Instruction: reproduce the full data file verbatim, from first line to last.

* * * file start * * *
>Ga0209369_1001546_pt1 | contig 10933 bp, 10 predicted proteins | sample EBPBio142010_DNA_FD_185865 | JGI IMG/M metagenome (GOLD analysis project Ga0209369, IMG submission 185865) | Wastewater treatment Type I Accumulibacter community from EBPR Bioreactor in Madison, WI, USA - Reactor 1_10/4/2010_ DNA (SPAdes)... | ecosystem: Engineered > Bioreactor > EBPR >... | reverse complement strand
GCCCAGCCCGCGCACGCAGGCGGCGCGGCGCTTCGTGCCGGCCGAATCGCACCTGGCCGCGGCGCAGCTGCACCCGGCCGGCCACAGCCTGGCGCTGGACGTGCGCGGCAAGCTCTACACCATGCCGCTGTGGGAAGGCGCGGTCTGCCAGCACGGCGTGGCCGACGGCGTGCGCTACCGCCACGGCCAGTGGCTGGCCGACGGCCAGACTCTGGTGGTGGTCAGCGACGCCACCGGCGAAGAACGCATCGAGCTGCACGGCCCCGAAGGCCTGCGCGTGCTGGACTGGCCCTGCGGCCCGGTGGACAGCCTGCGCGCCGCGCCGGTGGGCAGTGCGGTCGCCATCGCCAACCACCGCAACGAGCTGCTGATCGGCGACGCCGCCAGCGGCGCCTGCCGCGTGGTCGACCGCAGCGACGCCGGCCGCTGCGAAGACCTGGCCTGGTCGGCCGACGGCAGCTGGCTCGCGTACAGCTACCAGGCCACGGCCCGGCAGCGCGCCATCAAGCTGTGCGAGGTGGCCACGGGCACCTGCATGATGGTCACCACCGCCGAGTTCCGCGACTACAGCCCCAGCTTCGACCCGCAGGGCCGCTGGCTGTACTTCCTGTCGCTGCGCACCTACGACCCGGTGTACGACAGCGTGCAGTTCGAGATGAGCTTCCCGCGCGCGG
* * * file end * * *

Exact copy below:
>Ga0209369_1001546_pt1 | contig 10933 bp, 10 predicted proteins | sample EBPBio142010_DNA_FD_185865 | JGI IMG/M metagenome (GOLD analysis project Ga0209369, IMG submission 185865) | Wastewater treatment Type I Accumulibacter community from EBPR Bioreactor in Madison, WI, USA - Reactor 1_10/4/2010_ DNA (SPAdes)... | ecosystem: Engineered > Bioreactor > EBPR >... | reverse complement strand
GCCCAGCCCGCGCACGCAGGCGGCGCGGCGCTTCGTGCCGGCCGAATCGCACCTGGCCGCGGCGCAGCTGCACCCGGCCGGCCACAGCCTGGCGCTGGACGTGCGCGGCAAGCTCTACACCATGCCGCTGTGGGAAGGCGCGGTCTGCCAGCACGGCGTGGCCGACGGCGTGCGCTACCGCCACGGCCAGTGGCTGGCCGACGGCCAGACTCTGGTGGTGGTCAGCGACGCCACCGGCGAAGAACGCATCGAGCTGCACGGCCCCGAAGGCCTGCGCGTGCTGGACTGGCCCTGCGGCCCGGTGGACAGCCTGCGCGCCGCGCCGGTGGGCAGTGCGGTCGCCATCGCCAACCACCGCAACGAGCTGCTGATCGGCGACGCCGCCAGCGGCGCCTGCCGCGTGGTCGACCGCAGCGACGCCGGCCGCTGCGAAGACCTGGCCTGGTCGGCCGACGGCAGCTGGCTCGCGTACAGCTACCAGGCCACGGCCCGGCAGCGCGCCATCAAGCTGTGCGAGGTGGCCACGGGCACCTGCATGATGGTCACCACCGCCGAGTTCCGCGACTACAGCCCCAGCTTCGACCCGCAGGGCCGCTGGCTGTACTTCCTGTCGCTGCGCACCTACGACCCGGTGTACGACAGCGTGCAGTTCGAGATGAGCTTCCCGCGCGCGG